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Explain why experimentation is not a common tool in sociology.

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Explain why experimentation is not a common tool in sociology. The experimental situation is highly controlled so that the factors, which contaminate the experiment, are eliminated. The method of experimenting is seen by many as the classic method of research and the best way for scientists to test theories and hypotheses. But is experimentation a common tool in sociology? Many have argued that this is not the case, mainly due to the fact that variables are uncontrollable outside of the laboratory. In a laboratory variables can be kept constant, but as a sociologist it is a different story. Experimenting techniques are used more by psychologists. Sociologists are more likely to want to use other methods and many reject experiments and the scientific approach totally. This is because it is hard to apply the experimental method to the study of social phenomena. People act in terms of their definitions of situations; so many sociologists have major doubts about applying experiments to human beings. There are practical problems of using experiments in sociology. Social factors such as class are not very easy to analyse, whereas physical factors are easier. It is known that people do not behave normally in artificial environments, as shown by the Hawthorne experiment. The results of experiments can therefore be harmed if people know they are in the presence of a researcher while being studied. ...read more.


This is because certain variables were impossible to control. For example, if the weather were bad then people would be most likely rushing for cover and be less helpful. Who the actor was asking was another variable which could not have possibly been controlled. The experiment could not have been replicated because there are too many variables that can change such as different people being asked on different days. In 1973 Rosenhan gathered researchers who got themselves admitted into mental hospitals as voluntary patients by claiming to hear voices. They were all admitted for suffering from 'schizophrenia'. However, they acted normally once inside and waited to see how long it took for them to be detected. None were detected or 'cured' and their 'normal' behaviour was seen as further mental illness. They were discharged eventually 'in remissions' but the researchers had found that diagnosis of mental symptoms is less to do with symptoms than how behaviour is interpreted by doctors. Many people would label this experiment ethically wrong. Ethical problems are certainly involved; is it really fair that doctors are the subjects of an experiment unknowingly? And surely it is wrong because perfectly healthy 'patients' take up a doctor's time while ill people get less attention. There are other problems of a practical nature concerned with this experiment, which include the danger of detection. ...read more.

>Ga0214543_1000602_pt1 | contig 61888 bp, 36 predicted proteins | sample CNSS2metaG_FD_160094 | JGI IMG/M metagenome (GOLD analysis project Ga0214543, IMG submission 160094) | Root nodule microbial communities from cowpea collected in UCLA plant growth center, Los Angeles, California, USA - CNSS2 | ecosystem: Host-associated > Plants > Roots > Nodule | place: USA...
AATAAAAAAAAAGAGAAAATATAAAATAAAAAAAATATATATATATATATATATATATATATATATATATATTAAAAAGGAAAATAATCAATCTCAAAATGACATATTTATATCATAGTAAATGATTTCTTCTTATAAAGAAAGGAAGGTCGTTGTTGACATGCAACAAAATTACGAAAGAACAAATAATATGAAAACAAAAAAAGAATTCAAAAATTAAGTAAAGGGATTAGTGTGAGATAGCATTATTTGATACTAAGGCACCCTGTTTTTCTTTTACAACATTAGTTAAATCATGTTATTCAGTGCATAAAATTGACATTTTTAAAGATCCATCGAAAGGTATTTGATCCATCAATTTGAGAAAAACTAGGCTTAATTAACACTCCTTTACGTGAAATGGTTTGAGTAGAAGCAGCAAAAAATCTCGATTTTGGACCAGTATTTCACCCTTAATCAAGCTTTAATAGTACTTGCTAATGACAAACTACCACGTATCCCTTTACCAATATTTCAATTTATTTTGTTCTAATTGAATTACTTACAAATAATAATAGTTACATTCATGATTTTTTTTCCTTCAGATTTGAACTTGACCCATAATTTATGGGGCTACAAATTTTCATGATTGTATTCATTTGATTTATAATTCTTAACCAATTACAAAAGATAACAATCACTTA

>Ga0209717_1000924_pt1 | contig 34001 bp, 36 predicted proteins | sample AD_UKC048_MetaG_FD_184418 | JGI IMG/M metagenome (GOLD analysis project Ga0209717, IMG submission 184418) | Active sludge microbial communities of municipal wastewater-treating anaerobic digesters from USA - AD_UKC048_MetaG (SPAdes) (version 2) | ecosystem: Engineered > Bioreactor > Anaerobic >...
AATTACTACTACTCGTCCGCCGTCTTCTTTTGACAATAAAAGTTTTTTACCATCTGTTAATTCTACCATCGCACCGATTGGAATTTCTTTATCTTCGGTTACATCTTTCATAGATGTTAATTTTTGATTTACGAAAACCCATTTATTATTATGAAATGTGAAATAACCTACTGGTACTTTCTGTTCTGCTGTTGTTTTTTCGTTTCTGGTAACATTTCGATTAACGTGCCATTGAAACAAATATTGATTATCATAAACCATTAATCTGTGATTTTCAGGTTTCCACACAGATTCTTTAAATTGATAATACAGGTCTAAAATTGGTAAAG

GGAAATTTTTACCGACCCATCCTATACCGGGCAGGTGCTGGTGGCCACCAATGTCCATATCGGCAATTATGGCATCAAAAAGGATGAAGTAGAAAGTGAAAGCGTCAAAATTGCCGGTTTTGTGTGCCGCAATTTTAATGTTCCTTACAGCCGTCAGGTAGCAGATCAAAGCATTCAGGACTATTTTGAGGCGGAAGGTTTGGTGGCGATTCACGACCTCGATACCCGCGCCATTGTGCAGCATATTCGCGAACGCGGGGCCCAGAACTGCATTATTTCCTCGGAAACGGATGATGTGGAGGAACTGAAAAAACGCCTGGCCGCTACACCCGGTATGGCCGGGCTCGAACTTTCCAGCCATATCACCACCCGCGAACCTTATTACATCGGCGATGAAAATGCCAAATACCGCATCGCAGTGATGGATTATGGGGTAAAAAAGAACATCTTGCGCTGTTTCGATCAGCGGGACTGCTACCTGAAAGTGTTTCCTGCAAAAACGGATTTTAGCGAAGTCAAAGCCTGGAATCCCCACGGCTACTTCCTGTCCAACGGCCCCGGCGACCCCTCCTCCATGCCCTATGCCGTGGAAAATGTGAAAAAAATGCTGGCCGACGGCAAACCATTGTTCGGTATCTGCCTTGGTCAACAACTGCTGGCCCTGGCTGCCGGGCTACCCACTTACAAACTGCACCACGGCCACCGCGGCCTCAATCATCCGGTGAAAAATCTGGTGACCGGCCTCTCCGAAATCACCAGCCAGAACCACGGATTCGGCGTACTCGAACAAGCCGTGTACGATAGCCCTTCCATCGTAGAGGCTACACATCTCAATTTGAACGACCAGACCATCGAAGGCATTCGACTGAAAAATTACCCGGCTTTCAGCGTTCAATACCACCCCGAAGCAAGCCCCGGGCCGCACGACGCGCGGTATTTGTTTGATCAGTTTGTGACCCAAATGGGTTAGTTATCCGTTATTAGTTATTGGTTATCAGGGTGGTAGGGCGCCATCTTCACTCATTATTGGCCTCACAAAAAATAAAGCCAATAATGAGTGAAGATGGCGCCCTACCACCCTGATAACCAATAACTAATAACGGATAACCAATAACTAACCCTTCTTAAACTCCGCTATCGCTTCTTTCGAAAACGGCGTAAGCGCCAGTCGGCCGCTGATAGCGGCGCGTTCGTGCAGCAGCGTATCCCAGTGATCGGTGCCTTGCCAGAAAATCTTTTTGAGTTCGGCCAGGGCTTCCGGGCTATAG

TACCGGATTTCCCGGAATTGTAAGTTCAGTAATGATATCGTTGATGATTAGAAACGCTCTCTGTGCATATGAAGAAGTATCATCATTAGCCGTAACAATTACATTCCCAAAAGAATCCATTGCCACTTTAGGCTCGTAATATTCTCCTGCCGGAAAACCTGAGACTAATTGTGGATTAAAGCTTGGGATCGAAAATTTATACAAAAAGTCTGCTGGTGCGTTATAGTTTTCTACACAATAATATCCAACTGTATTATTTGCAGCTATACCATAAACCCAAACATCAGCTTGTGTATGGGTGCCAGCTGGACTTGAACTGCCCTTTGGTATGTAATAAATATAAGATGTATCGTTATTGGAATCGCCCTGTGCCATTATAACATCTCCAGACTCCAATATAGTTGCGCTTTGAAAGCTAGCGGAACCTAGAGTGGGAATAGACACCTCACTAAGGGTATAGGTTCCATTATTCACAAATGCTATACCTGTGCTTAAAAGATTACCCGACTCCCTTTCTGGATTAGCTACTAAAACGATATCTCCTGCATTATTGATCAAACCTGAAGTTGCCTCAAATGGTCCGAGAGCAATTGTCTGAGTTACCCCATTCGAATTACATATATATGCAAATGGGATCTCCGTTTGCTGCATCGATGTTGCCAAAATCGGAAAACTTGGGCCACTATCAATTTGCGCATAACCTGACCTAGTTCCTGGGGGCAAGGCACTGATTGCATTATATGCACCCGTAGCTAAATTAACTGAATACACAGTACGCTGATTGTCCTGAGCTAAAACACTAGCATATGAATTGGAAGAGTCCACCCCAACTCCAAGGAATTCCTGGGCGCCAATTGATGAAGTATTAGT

In 1964 Rosenthal and Jacobsen did an experiment where they were testing the hypothesis that poor children perform badly at school because of the expectations of teachers and not because they are part of a disadvantaged group. School teachers administered IQ tests for children and 20% were expected to do exceptionally well in them and they were designed to predict intellectual gains in children. The 20% were chosen at random by teachers. The IQ test was done 3 times over 18 months and the results showed that the children which the teacher chose did in fact get greater results. However, the experiment could be a problem because some children could be bad in exam conditions but clever on the whole. Lots of variables are uncontrollable. The issue about the teachers choosing 20% of children at random is whether or not they treated the undesignated children fairly. Many argue that they did not treat them fairly. The most important problem with this experiment is that it affects a child's future, just for an experiment. The question is; is it worth it? In conclusion, it is clear that there are many problems that come with experimenting in sociology and this is the reason why it is not a common tool. The main problem is the lack of control over variables in experiments but many practical and ethical problems are apparent as well, which all contribute to the fact that experimentation is not common in sociology. ...read more.

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